Berkowitz, Bruce. "Better Ways to Fix U.S. Intelligence." Orbis 45, no. 4 (Fall 2001): 609-619.
The author argues that while investing in communications capacity may seem more like a logistical detail than a major policy reform, such a strategy is essential to improving intelligence operations.
Berkowitz, Bruce. "Deep Cover." Hoover Digest 2002, no. 4 (30 Oct. 2002). [http://www.hoover.org/publications/hoover-digest/article/6520]
"In the new wars against terrorist organizations and rogue states, the United States often needs effective 'cover' -- the ability to send military forces and intelligence officers overseas without our adversaries knowing who they are. Unfortunately, this has rarely been a particular strength for the United States, and the approaches we have used in the past are poorly suited for today."
Berkowitz, Bruce. "Democracies and Their Spies." Hoover Digest 2003, no. 1 (30 Jan. 2003). [http://www.hoover.org/publications/hoover-digest/article/8004]
The author asks the question, "Are secret intelligence operations compatible with democracy?" He finds that: "Intelligence policies are not fundamentally different from other kinds of policies, and intelligence operations are not inherently different from other kinds of operations democracies carry out." In addition, "[t]he current oversight system for U.S. intelligence ... provide[s] an approach for reconciling democracy and secrecy and, thus, intelligence."
Berkowitz, Bruce. "The DI and 'IT': Failing to Keep up with the Information Revolution." Studies in Intelligence 47, no. 1 (2003): 67-74.
The author was a Scholar-in-Residence at the Sherman Kent Center for Intelligence Analysis during 2001-2002. He looked at how the DI uses information technology and how it might use such technology more effectively. He "came away from this experience impressed by the quality of DI analysts, but also concerned about their lack of awareness of and access to new information technology that could be of critical value to their work."
Berkowitz, Bruce D. "Facing the Consequences: As El Shifa Shows, It Takes More than Intelligence to Make Smart Decisions." Washington Post, 5 Sep. 1999, B1. "In the Intelligence Game, Keep a Poker Face." Washington Post National Weekly Edition, 13 Sep. 1999, 21.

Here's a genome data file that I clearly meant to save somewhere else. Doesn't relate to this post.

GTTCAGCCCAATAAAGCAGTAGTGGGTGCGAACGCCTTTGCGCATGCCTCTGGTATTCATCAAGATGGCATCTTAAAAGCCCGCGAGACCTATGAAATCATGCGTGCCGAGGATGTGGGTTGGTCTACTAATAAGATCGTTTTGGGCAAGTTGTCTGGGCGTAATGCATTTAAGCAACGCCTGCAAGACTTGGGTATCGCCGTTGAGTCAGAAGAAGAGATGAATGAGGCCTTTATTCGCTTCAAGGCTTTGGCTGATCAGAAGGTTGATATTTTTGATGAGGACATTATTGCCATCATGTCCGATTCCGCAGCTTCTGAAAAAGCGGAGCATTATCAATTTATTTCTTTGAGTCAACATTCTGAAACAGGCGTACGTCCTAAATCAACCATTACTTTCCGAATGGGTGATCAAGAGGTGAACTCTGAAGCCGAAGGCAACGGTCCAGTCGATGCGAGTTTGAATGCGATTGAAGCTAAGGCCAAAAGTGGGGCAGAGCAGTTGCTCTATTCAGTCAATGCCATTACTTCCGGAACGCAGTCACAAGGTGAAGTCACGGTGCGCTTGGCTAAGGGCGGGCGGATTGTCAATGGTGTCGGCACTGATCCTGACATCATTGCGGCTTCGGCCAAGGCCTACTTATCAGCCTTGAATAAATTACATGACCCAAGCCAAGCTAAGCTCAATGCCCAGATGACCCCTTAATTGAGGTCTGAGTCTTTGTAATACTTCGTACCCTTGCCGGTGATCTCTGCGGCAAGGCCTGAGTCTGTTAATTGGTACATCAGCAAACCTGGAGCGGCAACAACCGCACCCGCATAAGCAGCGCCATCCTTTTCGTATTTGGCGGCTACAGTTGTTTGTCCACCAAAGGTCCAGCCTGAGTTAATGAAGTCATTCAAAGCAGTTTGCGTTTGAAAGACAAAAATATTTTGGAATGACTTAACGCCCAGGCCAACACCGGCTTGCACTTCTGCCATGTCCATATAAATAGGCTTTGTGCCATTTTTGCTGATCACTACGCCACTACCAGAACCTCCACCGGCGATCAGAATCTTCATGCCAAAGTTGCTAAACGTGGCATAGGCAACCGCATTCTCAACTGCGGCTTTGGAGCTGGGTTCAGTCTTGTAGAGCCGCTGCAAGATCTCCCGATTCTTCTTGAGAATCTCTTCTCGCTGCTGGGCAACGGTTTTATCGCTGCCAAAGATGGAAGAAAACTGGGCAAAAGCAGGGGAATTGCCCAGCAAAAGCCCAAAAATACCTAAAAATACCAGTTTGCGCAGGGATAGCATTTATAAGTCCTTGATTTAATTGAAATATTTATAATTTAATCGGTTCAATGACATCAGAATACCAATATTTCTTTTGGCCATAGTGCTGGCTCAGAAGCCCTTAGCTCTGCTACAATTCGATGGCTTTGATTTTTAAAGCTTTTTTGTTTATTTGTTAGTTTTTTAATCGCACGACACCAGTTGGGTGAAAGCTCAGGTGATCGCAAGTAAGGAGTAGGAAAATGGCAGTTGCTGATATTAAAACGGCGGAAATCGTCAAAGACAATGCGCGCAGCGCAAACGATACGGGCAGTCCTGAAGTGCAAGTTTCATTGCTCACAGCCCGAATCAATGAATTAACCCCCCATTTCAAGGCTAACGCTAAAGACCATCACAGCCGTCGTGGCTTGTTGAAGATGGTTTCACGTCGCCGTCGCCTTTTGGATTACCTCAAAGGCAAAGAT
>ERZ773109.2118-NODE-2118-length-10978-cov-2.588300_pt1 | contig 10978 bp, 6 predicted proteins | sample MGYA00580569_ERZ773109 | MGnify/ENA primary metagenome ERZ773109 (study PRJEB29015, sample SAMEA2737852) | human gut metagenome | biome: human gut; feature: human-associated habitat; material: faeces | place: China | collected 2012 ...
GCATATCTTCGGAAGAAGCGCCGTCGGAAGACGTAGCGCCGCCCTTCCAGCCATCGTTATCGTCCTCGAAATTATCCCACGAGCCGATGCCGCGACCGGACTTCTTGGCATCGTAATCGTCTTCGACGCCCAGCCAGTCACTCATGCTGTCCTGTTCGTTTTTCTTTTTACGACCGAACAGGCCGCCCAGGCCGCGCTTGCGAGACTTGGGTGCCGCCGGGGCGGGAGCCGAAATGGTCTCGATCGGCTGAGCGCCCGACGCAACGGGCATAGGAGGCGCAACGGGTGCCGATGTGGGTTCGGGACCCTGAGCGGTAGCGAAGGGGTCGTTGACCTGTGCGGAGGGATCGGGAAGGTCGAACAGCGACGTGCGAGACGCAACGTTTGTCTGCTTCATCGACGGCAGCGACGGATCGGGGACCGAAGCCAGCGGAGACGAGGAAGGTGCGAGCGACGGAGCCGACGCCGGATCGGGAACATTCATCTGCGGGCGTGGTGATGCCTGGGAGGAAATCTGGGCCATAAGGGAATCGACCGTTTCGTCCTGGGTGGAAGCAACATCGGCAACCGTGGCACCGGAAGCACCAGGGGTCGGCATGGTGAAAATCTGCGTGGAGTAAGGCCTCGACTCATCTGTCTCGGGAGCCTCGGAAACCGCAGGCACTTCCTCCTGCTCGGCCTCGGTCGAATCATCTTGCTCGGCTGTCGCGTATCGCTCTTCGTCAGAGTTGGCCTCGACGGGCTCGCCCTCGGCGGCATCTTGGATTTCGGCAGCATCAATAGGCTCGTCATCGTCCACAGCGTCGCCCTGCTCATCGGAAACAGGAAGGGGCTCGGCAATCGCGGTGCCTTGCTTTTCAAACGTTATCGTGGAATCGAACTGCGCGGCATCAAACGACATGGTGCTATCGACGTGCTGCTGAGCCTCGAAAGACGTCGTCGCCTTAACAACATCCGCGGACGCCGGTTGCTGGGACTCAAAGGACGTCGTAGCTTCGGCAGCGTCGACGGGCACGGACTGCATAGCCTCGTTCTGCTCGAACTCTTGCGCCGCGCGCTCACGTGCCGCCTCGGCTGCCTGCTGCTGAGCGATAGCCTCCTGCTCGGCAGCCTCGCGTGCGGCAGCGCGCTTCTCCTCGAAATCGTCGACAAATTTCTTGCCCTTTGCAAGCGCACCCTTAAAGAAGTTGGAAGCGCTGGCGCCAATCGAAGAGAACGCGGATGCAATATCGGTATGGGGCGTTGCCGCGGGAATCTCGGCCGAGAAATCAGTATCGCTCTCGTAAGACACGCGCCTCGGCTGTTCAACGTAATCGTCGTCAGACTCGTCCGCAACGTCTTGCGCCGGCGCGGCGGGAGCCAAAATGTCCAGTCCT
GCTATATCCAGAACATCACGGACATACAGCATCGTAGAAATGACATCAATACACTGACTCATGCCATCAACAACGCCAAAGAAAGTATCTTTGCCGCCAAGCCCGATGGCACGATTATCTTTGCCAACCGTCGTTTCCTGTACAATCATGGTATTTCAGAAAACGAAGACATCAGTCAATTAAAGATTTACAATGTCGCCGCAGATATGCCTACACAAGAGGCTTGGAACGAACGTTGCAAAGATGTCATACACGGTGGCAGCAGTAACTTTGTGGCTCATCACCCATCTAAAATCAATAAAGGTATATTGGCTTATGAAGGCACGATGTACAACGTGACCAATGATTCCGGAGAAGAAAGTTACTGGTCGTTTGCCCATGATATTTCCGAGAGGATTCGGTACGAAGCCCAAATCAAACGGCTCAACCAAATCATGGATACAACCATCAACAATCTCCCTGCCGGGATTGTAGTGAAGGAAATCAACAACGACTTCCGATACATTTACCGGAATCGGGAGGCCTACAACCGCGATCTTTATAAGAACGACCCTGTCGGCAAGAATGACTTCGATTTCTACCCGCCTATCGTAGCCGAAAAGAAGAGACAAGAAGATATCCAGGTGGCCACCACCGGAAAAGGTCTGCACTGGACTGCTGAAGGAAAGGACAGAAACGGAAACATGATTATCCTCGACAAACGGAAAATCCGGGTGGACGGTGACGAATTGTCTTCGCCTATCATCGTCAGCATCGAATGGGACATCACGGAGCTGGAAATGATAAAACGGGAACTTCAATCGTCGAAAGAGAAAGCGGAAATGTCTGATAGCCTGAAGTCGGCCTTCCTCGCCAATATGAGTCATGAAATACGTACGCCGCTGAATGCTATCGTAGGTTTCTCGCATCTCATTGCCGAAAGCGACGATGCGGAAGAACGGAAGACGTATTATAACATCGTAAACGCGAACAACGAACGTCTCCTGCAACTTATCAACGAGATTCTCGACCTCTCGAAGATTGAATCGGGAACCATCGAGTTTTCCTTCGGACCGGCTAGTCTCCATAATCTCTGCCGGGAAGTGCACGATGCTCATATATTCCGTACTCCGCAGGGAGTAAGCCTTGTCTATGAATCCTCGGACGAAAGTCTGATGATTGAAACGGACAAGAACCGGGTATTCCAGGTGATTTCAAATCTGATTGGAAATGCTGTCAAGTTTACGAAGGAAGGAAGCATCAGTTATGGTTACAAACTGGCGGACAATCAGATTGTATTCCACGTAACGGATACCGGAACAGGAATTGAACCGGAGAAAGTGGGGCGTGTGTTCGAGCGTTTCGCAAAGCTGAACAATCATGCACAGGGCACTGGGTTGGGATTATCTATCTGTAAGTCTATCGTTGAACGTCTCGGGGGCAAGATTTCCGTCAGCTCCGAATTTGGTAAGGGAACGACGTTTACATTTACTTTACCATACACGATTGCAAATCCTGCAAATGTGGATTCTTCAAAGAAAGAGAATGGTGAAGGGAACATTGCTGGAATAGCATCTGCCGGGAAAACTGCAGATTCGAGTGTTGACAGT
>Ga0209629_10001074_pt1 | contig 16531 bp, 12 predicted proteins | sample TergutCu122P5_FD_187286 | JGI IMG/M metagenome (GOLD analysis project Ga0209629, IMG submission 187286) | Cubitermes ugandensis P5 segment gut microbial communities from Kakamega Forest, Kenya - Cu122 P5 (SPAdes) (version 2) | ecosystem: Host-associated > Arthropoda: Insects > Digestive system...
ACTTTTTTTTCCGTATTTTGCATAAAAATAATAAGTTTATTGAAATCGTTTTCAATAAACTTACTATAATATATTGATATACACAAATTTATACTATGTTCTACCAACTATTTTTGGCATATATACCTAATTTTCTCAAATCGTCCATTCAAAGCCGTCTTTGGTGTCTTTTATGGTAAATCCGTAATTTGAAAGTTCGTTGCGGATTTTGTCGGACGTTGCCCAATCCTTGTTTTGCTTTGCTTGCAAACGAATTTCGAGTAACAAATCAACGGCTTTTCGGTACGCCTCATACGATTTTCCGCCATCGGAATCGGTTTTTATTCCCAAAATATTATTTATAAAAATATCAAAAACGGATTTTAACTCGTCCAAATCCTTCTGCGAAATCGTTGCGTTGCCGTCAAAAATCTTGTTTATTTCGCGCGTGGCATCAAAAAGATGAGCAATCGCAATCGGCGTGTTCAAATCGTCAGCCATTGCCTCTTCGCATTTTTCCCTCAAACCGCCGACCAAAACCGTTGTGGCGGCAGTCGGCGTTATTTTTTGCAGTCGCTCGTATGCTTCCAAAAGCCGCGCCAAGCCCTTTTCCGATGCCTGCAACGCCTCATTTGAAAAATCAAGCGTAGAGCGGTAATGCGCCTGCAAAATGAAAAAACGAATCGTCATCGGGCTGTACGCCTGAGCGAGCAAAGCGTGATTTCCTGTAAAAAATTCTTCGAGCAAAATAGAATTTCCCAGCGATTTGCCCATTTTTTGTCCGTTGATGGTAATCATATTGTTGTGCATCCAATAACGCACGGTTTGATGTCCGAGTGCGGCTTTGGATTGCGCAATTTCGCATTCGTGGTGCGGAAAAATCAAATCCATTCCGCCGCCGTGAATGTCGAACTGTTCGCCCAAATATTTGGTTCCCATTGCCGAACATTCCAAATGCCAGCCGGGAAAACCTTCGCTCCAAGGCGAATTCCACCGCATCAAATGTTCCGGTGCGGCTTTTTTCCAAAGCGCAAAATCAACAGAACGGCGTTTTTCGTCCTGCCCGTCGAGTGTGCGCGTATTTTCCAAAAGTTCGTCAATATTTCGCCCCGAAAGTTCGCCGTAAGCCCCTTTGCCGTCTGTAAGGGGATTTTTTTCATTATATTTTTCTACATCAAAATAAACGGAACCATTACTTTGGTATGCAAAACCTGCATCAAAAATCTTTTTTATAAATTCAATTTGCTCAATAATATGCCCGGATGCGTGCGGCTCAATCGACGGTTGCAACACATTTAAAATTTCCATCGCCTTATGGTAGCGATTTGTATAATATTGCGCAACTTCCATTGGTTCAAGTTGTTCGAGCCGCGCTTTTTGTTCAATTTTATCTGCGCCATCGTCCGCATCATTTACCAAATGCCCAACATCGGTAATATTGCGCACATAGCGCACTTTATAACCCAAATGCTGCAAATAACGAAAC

With regard to "the flap over the intelligence used to justify the bombing of the El Shifa Pharmaceutical Industries Co. in Khartoum, Sudan,... the problem seems to have been not just faulty intelligence but in the judgment of officials using it.... [A]s we have since discovered,... the link between bin Laden and El Shifa was not as close as officials first suggested....
"Officials have often used intelligence to account for their actions after the fact.... The problem is that, after the strike on El Shifa, U.S. officials tried to use intelligence as though it were evidence in a court case, and intelligence is usually poorly suited for that task.... Officials need to use intelligence, make their best judgments -- and then accept the public consequences.... Intelligence will always have gray cases where officials must exercise judgment. El Shifa may or may not have been an intelligence failure. But the record certainly suggests a failure by policy makers."
Berkowitz, Bruce. "Fighting the New War." Hoover Digest 2002, no. 3 (30 Jul. 2002). [http://www.hoover.org/publications/hoover-digest/article/7135]
In using lethal force to combat terrorism, an option to covert action "is direct action.... [I]n direct action the United States does not conceal its responsibility. Soldiers wear uniforms and insignia, which is an important difference between a covert paramilitary operation and direct action.... [U]sing the CIA as a quick-response arm of the DOD is a bad idea.... It makes more sense to better prepare U.S. military forces for direct action. The defense department must develop small, highly mobile combat forces to attack the new threats we face. It must also develop the specialized infrastructure it needs for logistics, communications, and supplies."
Berkowitz, Bruce D. "Information Age Intelligence." Foreign Policy 103 (Summer 1996): 35-50.
The author argues that incremental change or reform in the U.S. intelligence apparatus is and will be insufficient to meet the needs of the "information age." He suggests a more decentralized model, and offers some examples of how such a system might work.
Berkowitz, Bruce D. "Information Technology and Intelligence Reform." Orbis 41, no. 1 (Winter 1997): 107-118.
Efforts to reform the U.S. intelligence are missing the point. The focus should be on effective information technology development, organization, and management.
Berkowitz, Bruce. "The Information War." Hoover Digest 2003, no. 2 (30 Apr. 2003). [http://www.hoover.org/publications/hoover-digest/article/6535]
"September 11 suggests that, unless we develop new ideas about how intelligence organizations are supposed to work, we will likely see additional intelligence failures. Indeed, abandoning many traditional ideas will be as important as formulating and adopting new ones." During the Cold War, most of the questions for intelligence "were evolutionary"; therefore, "the intelligence community could change incrementally, too. Most new threats, on the other hand, are much more dynamic."
Berkowitz, Bruce D. "Information Warfare: Time To Prepare." Issues in Science & Technology 17 (Winter 2000-2001): 37-44.
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